It is highly probable that no sensitive information was stolen. But the information that was stolen is still highly valuable. It was valuable to the companies you do business with, it was valuable to Epsilon, and now it’s valuable to the criminal or criminals who stole it. It’s valuable to criminals who stole it because now rather than operating a random spam operation where tens of millions of emails were sent hoping to make a few hundred sales or attempting to infect a few tens of thousands of computers, the criminals now have enough information to conduct realistic-looking email marketing targeted to your preferences and your buying patterns. Now the criminals know you like pepperoni & onions on your Domino’s pizza, they know you have a credit card with Capital One, they know you’ve been to Disney World and you like to stay at several Disney properties. They know you how often you shop at Kroger. The know what you like when you shop at Target. They know you have a Verizon Droid cell phone and that you recently bought a Bluetooth headset. The criminals know as much or as little as the companies you do business with – and as much or as little as Epsilon knows. And they will address the email to you – like “Dear Charlotte Billings” – not “Dear Valued Customer”.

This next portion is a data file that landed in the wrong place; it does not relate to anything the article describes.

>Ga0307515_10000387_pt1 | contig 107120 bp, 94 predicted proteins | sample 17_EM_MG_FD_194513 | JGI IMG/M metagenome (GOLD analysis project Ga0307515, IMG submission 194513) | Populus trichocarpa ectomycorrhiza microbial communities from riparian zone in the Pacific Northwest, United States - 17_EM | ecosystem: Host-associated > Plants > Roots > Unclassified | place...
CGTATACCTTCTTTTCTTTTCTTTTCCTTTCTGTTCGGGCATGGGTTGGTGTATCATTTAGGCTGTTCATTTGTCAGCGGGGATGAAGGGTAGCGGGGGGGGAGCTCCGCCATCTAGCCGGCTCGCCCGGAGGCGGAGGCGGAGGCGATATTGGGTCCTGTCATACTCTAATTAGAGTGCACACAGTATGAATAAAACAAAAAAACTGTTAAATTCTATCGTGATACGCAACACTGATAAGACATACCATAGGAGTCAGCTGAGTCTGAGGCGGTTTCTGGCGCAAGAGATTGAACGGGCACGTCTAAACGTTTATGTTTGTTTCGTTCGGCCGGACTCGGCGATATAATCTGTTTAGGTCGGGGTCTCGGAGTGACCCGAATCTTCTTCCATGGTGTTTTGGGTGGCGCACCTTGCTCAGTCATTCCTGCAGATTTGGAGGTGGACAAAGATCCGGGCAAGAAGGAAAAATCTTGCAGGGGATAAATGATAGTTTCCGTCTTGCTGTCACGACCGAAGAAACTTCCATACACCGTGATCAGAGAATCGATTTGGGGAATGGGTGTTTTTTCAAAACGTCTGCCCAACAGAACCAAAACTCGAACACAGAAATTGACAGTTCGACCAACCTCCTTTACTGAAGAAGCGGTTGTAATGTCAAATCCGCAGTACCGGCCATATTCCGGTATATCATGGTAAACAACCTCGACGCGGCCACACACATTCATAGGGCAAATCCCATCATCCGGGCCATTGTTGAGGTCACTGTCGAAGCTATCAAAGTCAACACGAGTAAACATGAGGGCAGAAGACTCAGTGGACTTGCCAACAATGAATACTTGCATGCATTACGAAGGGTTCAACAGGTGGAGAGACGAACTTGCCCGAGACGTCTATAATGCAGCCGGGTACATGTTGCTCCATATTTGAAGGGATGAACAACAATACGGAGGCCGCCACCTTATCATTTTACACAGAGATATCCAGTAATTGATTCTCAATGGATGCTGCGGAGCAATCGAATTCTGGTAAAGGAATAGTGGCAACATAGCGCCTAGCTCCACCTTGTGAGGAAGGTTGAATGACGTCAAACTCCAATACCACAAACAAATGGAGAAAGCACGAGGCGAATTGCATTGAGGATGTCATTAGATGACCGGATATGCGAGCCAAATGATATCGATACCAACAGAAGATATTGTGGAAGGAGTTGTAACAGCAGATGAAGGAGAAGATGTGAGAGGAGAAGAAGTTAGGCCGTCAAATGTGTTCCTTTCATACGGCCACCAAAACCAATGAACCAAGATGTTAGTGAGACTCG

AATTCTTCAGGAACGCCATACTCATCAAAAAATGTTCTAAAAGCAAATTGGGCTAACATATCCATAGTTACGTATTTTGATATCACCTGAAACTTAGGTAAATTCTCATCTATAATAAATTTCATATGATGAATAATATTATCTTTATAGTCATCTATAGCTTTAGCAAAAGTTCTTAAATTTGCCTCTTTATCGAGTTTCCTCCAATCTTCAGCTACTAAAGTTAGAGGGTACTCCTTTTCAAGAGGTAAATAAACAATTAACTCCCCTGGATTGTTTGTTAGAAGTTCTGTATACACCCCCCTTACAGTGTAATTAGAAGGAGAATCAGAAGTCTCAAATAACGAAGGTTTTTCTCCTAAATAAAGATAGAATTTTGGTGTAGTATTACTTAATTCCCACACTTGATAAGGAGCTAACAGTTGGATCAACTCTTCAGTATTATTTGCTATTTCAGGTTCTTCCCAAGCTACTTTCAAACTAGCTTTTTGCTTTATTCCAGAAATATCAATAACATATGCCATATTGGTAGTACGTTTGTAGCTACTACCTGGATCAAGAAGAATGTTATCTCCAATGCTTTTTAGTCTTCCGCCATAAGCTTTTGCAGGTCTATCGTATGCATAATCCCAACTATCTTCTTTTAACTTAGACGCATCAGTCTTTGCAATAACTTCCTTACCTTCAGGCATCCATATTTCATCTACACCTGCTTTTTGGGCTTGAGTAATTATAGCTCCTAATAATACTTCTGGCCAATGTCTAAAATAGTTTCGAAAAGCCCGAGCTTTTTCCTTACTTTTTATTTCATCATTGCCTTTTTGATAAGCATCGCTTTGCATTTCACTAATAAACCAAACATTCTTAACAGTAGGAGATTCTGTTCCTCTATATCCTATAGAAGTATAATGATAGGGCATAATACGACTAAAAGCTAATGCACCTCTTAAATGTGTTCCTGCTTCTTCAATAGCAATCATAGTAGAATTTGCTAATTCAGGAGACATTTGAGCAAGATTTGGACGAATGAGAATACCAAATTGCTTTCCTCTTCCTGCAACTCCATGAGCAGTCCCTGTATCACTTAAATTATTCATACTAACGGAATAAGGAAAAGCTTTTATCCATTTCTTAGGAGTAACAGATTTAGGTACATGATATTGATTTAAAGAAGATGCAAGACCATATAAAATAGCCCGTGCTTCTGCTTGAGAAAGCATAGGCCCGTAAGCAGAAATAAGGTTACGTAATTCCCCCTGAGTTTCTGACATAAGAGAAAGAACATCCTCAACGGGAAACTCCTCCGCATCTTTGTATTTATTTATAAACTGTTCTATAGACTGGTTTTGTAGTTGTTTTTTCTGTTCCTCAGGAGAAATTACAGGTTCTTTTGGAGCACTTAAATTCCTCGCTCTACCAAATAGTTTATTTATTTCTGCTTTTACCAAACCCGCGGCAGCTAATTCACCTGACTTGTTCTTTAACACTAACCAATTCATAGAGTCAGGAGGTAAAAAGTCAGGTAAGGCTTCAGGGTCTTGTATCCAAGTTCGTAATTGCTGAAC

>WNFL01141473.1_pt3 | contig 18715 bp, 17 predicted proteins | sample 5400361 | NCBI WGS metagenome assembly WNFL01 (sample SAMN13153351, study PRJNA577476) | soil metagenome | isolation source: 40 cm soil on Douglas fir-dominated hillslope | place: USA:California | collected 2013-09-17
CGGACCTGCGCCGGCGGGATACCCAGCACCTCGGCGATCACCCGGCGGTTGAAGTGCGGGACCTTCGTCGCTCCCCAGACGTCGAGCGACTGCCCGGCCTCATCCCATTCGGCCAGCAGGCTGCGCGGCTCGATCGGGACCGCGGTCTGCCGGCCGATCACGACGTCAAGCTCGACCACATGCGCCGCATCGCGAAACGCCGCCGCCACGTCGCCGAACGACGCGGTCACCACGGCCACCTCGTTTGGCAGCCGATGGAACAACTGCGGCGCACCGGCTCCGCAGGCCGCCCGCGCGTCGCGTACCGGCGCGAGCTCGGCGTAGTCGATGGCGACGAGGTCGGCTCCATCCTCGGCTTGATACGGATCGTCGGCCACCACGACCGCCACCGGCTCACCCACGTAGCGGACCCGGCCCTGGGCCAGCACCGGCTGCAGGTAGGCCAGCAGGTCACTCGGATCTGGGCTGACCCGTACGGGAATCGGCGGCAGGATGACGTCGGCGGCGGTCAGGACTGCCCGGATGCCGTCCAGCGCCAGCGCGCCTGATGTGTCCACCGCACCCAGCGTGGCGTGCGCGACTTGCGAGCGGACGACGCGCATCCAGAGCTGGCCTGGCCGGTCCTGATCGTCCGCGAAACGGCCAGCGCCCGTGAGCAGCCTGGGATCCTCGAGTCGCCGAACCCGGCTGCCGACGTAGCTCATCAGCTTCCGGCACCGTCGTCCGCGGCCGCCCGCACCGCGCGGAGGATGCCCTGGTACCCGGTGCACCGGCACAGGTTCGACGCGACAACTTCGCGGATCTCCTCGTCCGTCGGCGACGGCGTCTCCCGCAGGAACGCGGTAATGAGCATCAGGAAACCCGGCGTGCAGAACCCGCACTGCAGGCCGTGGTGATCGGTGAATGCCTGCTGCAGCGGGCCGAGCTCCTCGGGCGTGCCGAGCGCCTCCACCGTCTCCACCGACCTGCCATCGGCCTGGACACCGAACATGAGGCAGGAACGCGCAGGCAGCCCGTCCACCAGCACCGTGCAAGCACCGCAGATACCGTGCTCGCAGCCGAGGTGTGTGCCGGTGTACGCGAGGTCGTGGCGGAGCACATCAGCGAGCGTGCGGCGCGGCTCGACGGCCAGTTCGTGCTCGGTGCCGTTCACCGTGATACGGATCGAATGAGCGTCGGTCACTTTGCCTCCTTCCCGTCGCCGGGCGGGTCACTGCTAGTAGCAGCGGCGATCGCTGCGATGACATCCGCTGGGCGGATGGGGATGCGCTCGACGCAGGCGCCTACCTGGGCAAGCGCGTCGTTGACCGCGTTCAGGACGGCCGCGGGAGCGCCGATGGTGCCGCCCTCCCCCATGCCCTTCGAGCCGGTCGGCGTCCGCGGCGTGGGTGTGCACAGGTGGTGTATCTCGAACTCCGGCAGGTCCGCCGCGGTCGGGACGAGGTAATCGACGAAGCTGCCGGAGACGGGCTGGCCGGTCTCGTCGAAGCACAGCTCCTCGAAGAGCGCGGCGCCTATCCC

So now you have two kinds of spam you have to be watching for – the kind you’ve come to know and hate; and the kind that looks just like the emails you normally receive from companies you do business with. And you’re going to have to be very careful in the future that you don’t make a careless mistake and give up any sensitive information to the criminals – and that you don’t download any malicious software (bots, Trojans, spyware, or expensive but useless software) on your computer.